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Apple's Craig Federighi Says Rolling Back to Old Mobile OS Would Be Nuts

Manhattan District Attorney Cyrus Vance Jr. has proposed that Apple return to iOS 7.

Sutichak / Shutterstock / Recode

Apple’s software chief, Craig Federighi, says that law enforcement’s suggestion that the company roll back to an older version of its mobile operating system would make everyone less secure.

Federighi used an op-ed in the Washington Post to pick apart Manhattan District Attorney Cyrus Vance Jr.’s proposal that Apple return to iOS 7 — the 2013 version of the operating system that allowed law enforcement to extract data from the smartphones.

While secure for its time, iOS 7 has subsequently been breached by hackers, including those who’ve sold their techniques to others with malicious intent, Federighi writes.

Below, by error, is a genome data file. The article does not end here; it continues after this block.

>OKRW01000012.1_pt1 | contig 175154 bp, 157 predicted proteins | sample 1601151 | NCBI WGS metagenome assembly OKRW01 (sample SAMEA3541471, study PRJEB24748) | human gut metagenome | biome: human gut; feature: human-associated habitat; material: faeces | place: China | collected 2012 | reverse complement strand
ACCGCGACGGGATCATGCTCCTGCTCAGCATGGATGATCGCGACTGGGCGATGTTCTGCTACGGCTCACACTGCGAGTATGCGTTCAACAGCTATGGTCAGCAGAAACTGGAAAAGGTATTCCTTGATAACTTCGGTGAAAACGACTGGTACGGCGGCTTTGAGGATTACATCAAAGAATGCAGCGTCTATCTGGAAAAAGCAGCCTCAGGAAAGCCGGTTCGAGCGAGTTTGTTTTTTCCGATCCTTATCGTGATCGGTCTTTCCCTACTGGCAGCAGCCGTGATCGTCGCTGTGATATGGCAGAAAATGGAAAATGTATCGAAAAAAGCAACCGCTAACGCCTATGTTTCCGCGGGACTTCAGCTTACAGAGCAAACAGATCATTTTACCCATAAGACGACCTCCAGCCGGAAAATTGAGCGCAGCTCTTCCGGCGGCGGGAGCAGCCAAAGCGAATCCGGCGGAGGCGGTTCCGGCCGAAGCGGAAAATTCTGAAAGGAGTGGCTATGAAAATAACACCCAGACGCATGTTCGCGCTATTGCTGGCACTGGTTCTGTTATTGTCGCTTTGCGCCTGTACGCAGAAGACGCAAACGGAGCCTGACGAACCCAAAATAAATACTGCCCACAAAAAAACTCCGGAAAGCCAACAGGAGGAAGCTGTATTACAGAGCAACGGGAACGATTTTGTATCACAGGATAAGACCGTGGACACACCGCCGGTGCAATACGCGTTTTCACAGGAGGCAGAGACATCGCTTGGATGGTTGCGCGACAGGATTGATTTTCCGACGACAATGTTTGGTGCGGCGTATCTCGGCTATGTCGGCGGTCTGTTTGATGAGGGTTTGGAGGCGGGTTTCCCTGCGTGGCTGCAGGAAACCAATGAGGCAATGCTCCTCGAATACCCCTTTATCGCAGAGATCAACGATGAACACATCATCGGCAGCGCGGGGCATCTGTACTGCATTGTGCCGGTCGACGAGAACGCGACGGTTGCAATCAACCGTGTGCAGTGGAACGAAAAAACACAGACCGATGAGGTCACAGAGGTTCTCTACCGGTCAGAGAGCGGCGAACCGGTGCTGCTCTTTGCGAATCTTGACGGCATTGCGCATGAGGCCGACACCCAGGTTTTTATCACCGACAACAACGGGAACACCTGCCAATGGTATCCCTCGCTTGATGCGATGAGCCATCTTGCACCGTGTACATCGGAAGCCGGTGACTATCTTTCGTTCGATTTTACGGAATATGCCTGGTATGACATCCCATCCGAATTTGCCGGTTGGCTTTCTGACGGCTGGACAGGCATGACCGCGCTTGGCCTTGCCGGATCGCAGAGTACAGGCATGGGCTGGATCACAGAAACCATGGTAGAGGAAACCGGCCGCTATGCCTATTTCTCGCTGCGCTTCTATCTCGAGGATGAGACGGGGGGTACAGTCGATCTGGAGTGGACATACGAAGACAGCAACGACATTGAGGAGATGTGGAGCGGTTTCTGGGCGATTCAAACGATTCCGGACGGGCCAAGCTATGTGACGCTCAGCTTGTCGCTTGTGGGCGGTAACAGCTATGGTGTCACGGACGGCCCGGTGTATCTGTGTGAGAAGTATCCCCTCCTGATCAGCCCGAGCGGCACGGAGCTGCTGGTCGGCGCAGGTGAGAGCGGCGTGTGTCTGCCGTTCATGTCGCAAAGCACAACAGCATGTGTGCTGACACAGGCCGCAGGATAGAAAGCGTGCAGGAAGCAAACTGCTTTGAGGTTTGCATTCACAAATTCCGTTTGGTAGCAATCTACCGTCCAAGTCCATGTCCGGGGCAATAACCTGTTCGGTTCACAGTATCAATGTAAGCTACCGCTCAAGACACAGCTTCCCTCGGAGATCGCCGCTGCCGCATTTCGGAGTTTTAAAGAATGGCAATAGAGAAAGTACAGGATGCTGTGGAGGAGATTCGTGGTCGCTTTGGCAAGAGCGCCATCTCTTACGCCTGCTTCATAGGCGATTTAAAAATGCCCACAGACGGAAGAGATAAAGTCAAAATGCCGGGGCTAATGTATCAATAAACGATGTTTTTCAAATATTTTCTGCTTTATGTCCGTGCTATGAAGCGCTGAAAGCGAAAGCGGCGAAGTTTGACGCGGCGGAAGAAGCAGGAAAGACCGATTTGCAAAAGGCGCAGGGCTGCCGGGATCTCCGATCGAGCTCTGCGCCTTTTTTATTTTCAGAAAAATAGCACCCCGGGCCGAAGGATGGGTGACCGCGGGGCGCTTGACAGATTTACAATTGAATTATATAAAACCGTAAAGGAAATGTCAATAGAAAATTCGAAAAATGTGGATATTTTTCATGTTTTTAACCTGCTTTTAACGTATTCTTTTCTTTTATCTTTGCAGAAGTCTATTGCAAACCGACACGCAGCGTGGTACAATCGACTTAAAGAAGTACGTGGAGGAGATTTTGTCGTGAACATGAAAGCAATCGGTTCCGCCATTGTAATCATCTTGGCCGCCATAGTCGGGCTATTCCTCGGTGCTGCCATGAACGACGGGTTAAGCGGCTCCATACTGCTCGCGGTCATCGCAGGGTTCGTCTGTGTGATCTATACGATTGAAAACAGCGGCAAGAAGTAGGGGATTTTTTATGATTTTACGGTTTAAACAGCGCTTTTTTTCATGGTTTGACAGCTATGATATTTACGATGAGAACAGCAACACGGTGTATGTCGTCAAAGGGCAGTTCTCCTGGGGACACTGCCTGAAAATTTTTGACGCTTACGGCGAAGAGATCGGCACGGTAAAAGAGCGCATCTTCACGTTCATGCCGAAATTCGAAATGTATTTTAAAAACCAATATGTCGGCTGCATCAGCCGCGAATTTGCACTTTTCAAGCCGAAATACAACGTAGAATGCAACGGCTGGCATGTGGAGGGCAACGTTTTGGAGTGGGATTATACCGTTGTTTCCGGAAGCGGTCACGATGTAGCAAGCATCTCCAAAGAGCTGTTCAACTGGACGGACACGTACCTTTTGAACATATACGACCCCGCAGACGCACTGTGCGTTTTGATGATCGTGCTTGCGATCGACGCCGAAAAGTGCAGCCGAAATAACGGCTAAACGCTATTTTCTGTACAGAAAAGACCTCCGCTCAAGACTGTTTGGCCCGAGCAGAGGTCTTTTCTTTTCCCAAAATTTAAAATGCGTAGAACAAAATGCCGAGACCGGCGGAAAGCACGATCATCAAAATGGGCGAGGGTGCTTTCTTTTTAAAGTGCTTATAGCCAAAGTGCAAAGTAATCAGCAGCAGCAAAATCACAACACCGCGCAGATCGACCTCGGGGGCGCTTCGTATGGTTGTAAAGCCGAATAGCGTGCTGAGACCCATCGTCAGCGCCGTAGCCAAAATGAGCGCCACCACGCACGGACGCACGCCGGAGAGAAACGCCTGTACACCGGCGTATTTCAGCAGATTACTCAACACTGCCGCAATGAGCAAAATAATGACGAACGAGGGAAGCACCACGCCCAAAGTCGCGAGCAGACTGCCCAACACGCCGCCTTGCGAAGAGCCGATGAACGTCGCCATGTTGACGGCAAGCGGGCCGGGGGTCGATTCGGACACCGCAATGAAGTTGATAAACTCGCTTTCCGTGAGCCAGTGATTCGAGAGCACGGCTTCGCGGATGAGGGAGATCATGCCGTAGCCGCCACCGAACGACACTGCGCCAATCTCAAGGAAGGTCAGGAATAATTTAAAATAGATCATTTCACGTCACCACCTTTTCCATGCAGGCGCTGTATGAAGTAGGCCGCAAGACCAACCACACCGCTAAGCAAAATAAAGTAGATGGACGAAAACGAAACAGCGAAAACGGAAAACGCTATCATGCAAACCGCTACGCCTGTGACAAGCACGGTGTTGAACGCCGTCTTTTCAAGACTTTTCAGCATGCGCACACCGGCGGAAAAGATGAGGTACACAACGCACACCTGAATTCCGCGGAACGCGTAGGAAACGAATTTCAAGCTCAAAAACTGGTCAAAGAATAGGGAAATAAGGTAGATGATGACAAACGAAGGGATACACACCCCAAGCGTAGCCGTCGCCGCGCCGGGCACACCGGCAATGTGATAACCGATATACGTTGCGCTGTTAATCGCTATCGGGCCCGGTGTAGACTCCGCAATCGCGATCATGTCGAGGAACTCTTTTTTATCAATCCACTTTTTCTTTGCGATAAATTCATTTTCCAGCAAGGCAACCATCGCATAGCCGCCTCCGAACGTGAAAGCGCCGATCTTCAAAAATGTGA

“That’s why it’s so disappointing that the FBI, Justice Department and others in law enforcement are pressing us to turn back the clock to a less-secure time and less-secure technologies,” Federighi writes on the Washington Post op-ed page. “They have suggested that the safeguards of iOS 7 were good enough and that we should simply go back to the security standards of 2013.”

Apple and the government are locked in a battle over device encryption. Government prosecutors want the technology company to create a version of its software that would disable security protections on an iPhone used by one of the shooters in the San Bernardino attacks.

Federighi says Apple’s software team tries to stay a step ahead of the criminals who want to pry personal information from our devices. The number of high-profile breaches of retail chains, banks and the federal government over the last 18 months reveal the seriousness of the threat.

“But the threat to our personal information is just the tip of the iceberg,” Federighi writes. “Your phone is more than a personal device. In today’s mobile, networked world, it’s part of the security perimeter that protects your family and co-workers.”

This article originally appeared on Recode.net.